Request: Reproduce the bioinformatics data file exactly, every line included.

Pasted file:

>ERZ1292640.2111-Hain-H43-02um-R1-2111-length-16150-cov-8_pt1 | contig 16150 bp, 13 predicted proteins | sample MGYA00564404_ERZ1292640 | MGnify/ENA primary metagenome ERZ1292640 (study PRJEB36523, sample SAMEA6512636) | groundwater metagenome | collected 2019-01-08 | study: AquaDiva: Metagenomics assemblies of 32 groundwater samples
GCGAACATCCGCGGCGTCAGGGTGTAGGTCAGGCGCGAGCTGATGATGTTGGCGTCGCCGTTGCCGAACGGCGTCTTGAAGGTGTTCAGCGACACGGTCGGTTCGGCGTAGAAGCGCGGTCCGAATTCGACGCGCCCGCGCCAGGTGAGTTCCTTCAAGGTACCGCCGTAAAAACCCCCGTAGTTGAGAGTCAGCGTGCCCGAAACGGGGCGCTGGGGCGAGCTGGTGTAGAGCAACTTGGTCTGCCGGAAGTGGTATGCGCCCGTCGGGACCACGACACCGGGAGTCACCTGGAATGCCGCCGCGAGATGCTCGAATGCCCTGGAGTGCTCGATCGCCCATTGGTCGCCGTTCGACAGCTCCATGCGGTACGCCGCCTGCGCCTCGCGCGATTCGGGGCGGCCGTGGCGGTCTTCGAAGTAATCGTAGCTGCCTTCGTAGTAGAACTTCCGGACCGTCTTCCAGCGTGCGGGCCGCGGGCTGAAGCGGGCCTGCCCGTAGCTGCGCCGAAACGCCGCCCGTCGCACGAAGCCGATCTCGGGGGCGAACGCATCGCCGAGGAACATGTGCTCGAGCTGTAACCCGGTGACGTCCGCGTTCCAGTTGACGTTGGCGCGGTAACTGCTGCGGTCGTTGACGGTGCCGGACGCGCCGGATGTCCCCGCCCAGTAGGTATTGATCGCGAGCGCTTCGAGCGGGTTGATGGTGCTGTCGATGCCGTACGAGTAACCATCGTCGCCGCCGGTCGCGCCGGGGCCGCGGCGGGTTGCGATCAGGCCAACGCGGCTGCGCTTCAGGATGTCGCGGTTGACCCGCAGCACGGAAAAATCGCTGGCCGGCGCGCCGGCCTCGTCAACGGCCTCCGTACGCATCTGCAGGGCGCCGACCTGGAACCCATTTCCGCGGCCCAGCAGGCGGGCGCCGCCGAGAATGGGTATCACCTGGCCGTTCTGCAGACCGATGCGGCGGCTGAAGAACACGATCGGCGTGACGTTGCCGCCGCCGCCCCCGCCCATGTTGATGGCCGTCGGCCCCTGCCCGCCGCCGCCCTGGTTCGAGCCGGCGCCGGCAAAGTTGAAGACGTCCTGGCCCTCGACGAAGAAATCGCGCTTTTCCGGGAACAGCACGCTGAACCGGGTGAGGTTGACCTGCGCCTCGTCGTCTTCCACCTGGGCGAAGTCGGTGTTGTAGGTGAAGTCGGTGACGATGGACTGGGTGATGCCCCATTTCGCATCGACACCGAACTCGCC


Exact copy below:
>ERZ1292640.2111-Hain-H43-02um-R1-2111-length-16150-cov-8_pt1 | contig 16150 bp, 13 predicted proteins | sample MGYA00564404_ERZ1292640 | MGnify/ENA primary metagenome ERZ1292640 (study PRJEB36523, sample SAMEA6512636) | groundwater metagenome | collected 2019-01-08 | study: AquaDiva: Metagenomics assemblies of 32 groundwater samples
GCGAACATCCGCGGCGTCAGGGTGTAGGTCAGGCGCGAGCTGATGATGTTGGCGTCGCCGTTGCCGAACGGCGTCTTGAAGGTGTTCAGCGACACGGTCGGTTCGGCGTAGAAGCGCGGTCCGAATTCGACGCGCCCGCGCCAGGTGAGTTCCTTCAAGGTACCGCCGTAAAAACCCCCGTAGTTGAGAGTCAGCGTGCCCGAAACGGGGCGCTGGGGCGAGCTGGTGTAGAGCAACTTGGTCTGCCGGAAGTGGTATGCGCCCGTCGGGACCACGACACCGGGAGTCACCTGGAATGCCGCCGCGAGATGCTCGAATGCCCTGGAGTGCTCGATCGCCCATTGGTCGCCGTTCGACAGCTCCATGCGGTACGCCGCCTGCGCCTCGCGCGATTCGGGGCGGCCGTGGCGGTCTTCGAAGTAATCGTAGCTGCCTTCGTAGTAGAACTTCCGGACCGTCTTCCAGCGTGCGGGCCGCGGGCTGAAGCGGGCCTGCCCGTAGCTGCGCCGAAACGCCGCCCGTCGCACGAAGCCGATCTCGGGGGCGAACGCATCGCCGAGGAACATGTGCTCGAGCTGTAACCCGGTGACGTCCGCGTTCCAGTTGACGTTGGCGCGGTAACTGCTGCGGTCGTTGACGGTGCCGGACGCGCCGGATGTCCCCGCCCAGTAGGTATTGATCGCGAGCGCTTCGAGCGGGTTGATGGTGCTGTCGATGCCGTACGAGTAACCATCGTCGCCGCCGGTCGCGCCGGGGCCGCGGCGGGTTGCGATCAGGCCAACGCGGCTGCGCTTCAGGATGTCGCGGTTGACCCGCAGCACGGAAAAATCGCTGGCCGGCGCGCCGGCCTCGTCAACGGCCTCCGTACGCATCTGCAGGGCGCCGACCTGGAACCCATTTCCGCGGCCCAGCAGGCGGGCGCCGCCGAGAATGGGTATCACCTGGCCGTTCTGCAGACCGATGCGGCGGCTGAAGAACACGATCGGCGTGACGTTGCCGCCGCCGCCCCCGCCCATGTTGATGGCCGTCGGCCCCTGCCCGCCGCCGCCCTGGTTCGAGCCGGCGCCGGCAAAGTTGAAGACGTCCTGGCCCTCGACGAAGAAATCGCGCTTTTCCGGGAACAGCACGCTGAACCGGGTGAGGTTGACCTGCGCCTCGTCGTCTTCCACCTGGGCGAAGTCGGTGTTGTAGGTGAAGTCGGTGACGATGGACTGGGTGATGCCCCATTTCGCATCGACACCGAACTCGCC